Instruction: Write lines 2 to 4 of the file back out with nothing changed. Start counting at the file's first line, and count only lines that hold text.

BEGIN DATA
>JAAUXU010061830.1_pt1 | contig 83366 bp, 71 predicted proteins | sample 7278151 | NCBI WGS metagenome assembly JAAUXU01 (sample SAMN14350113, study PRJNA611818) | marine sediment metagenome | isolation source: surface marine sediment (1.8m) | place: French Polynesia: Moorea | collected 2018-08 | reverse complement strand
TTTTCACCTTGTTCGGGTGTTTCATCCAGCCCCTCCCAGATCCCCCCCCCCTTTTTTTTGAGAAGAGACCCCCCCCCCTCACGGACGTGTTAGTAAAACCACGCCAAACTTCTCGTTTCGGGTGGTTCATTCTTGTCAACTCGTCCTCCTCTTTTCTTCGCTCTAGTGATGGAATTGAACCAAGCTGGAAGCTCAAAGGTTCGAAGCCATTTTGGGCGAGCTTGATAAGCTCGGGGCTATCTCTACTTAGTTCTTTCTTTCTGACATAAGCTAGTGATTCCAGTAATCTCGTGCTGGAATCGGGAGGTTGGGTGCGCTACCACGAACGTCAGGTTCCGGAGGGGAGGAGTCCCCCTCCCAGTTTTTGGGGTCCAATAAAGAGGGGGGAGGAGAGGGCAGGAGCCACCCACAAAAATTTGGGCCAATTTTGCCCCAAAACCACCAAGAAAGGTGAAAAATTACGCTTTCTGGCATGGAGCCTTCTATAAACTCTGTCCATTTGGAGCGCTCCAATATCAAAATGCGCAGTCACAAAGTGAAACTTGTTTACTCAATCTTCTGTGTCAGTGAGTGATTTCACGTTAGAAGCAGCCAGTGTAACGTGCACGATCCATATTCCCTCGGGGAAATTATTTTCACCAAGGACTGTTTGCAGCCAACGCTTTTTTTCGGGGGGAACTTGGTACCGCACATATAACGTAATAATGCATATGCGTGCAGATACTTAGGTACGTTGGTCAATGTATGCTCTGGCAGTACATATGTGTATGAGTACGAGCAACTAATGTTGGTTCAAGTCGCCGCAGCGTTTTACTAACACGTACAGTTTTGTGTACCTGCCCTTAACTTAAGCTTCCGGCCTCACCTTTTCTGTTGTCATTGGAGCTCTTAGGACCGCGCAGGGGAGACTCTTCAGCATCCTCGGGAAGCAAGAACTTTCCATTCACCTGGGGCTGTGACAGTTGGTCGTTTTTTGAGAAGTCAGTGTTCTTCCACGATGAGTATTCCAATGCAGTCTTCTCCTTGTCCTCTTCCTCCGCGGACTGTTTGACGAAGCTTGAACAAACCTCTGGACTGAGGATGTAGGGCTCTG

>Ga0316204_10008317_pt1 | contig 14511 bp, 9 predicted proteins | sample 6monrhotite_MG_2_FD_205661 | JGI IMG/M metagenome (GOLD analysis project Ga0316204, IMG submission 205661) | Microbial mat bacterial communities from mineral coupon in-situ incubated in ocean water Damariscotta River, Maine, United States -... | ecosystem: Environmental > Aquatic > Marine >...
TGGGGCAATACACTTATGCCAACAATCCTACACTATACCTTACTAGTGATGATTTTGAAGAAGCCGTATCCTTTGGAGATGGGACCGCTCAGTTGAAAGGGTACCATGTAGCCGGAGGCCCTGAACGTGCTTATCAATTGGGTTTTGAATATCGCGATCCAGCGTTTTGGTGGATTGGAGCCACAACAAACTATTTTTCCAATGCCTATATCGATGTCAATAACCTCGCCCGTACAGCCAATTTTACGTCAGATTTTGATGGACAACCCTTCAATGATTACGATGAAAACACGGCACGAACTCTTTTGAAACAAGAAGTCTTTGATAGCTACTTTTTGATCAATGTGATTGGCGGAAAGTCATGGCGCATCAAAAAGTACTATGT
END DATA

TTTTCACCTTGTTCGGGTGTTTCATCCAGCCCCTCCCAGATCCCCCCCCCCTTTTTTTTGAGAAGAGACCCCCCCCCCTCACGGACGTGTTAGTAAAACCACGCCAAACTTCTCGTTTCGGGTGGTTCATTCTTGTCAACTCGTCCTCCTCTTTTCTTCGCTCTAGTGATGGAATTGAACCAAGCTGGAAGCTCAAAGGTTCGAAGCCATTTTGGGCGAGCTTGATAAGCTCGGGGCTATCTCTACTTAGTTCTTTCTTTCTGACATAAGCTAGTGATTCCAGTAATCTCGTGCTGGAATCGGGAGGTTGGGTGCGCTACCACGAACGTCAGGTTCCGGAGGGGAGGAGTCCCCCTCCCAGTTTTTGGGGTCCAATAAAGAGGGGGGAGGAGAGGGCAGGAGCCACCCACAAAAATTTGGGCCAATTTTGCCCCAAAACCACCAAGAAAGGTGAAAAATTACGCTTTCTGGCATGGAGCCTTCTATAAACTCTGTCCATTTGGAGCGCTCCAATATCAAAATGCGCAGTCACAAAGTGAAACTTGTTTACTCAATCTTCTGTGTCAGTGAGTGATTTCACGTTAGAAGCAGCCAGTGTAACGTGCACGATCCATATTCCCTCGGGGAAATTATTTTCACCAAGGACTGTTTGCAGCCAACGCTTTTTTTCGGGGGGAACTTGGTACCGCACATATAACGTAATAATGCATATGCGTGCAGATACTTAGGTACGTTGGTCAATGTATGCTCTGGCAGTACATATGTGTATGAGTACGAGCAACTAATGTTGGTTCAAGTCGCCGCAGCGTTTTACTAACACGTACAGTTTTGTGTACCTGCCCTTAACTTAAGCTTCCGGCCTCACCTTTTCTGTTGTCATTGGAGCTCTTAGGACCGCGCAGGGGAGACTCTTCAGCATCCTCGGGAAGCAAGAACTTTCCATTCACCTGGGGCTGTGACAGTTGGTCGTTTTTTGAGAAGTCAGTGTTCTTCCACGATGAGTATTCCAATGCAGTCTTCTCCTTGTCCTCTTCCTCCGCGGACTGTTTGACGAAGCTTGAACAAACCTCTGGACTGAGGATGTAGGGCTCTG

>Ga0316204_10008317_pt1 | contig 14511 bp, 9 predicted proteins | sample 6monrhotite_MG_2_FD_205661 | JGI IMG/M metagenome (GOLD analysis project Ga0316204, IMG submission 205661) | Microbial mat bacterial communities from mineral coupon in-situ incubated in ocean water Damariscotta River, Maine, United States -... | ecosystem: Environmental > Aquatic > Marine >...
TGGGGCAATACACTTATGCCAACAATCCTACACTATACCTTACTAGTGATGATTTTGAAGAAGCCGTATCCTTTGGAGATGGGACCGCTCAGTTGAAAGGGTACCATGTAGCCGGAGGCCCTGAACGTGCTTATCAATTGGGTTTTGAATATCGCGATCCAGCGTTTTGGTGGATTGGAGCCACAACAAACTATTTTTCCAATGCCTATATCGATGTCAATAACCTCGCCCGTACAGCCAATTTTACGTCAGATTTTGATGGACAACCCTTCAATGATTACGATGAAAACACGGCACGAACTCTTTTGAAACAAGAAGTCTTTGATAGCTACTTTTTGATCAATGTGATTGGCGGAAAGTCATGGCGCATCAAAAAGTACTATGT